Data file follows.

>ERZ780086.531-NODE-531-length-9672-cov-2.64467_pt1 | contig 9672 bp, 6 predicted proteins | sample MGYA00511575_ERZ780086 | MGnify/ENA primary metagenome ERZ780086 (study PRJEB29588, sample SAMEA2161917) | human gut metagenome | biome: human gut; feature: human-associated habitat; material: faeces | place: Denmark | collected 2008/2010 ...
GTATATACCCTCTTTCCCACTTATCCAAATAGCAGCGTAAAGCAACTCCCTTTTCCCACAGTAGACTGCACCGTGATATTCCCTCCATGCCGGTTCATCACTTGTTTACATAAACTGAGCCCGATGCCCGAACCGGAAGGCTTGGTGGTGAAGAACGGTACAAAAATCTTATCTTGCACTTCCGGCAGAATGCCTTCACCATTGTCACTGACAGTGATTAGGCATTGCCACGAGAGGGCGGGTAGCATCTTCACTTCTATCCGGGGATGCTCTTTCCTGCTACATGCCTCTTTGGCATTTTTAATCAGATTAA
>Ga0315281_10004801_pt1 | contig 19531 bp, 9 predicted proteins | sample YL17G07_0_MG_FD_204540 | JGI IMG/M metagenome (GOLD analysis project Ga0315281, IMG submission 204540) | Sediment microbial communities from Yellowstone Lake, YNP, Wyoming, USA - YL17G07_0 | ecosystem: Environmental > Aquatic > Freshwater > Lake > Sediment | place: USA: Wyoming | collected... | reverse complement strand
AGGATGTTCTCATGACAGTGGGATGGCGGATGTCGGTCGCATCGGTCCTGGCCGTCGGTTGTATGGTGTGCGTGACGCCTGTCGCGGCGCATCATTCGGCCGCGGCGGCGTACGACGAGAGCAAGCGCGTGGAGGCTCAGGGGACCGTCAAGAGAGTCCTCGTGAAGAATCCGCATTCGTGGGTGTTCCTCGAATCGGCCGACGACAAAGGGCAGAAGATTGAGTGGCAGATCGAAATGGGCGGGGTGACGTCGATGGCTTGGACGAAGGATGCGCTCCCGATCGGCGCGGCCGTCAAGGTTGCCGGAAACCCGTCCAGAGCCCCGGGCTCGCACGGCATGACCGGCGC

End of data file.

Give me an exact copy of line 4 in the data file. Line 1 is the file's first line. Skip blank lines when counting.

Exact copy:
AGGATGTTCTCATGACAGTGGGATGGCGGATGTCGGTCGCATCGGTCCTGGCCGTCGGTTGTATGGTGTGCGTGACGCCTGTCGCGGCGCATCATTCGGCCGCGGCGGCGTACGACGAGAGCAAGCGCGTGGAGGCTCAGGGGACCGTCAAGAGAGTCCTCGTGAAGAATCCGCATTCGTGGGTGTTCCTCGAATCGGCCGACGACAAAGGGCAGAAGATTGAGTGGCAGATCGAAATGGGCGGGGTGACGTCGATGGCTTGGACGAAGGATGCGCTCCCGATCGGCGCGGCCGTCAAGGTTGCCGGAAACCCGTCCAGAGCCCCGGGCTCGCACGGCATGACCGGCGC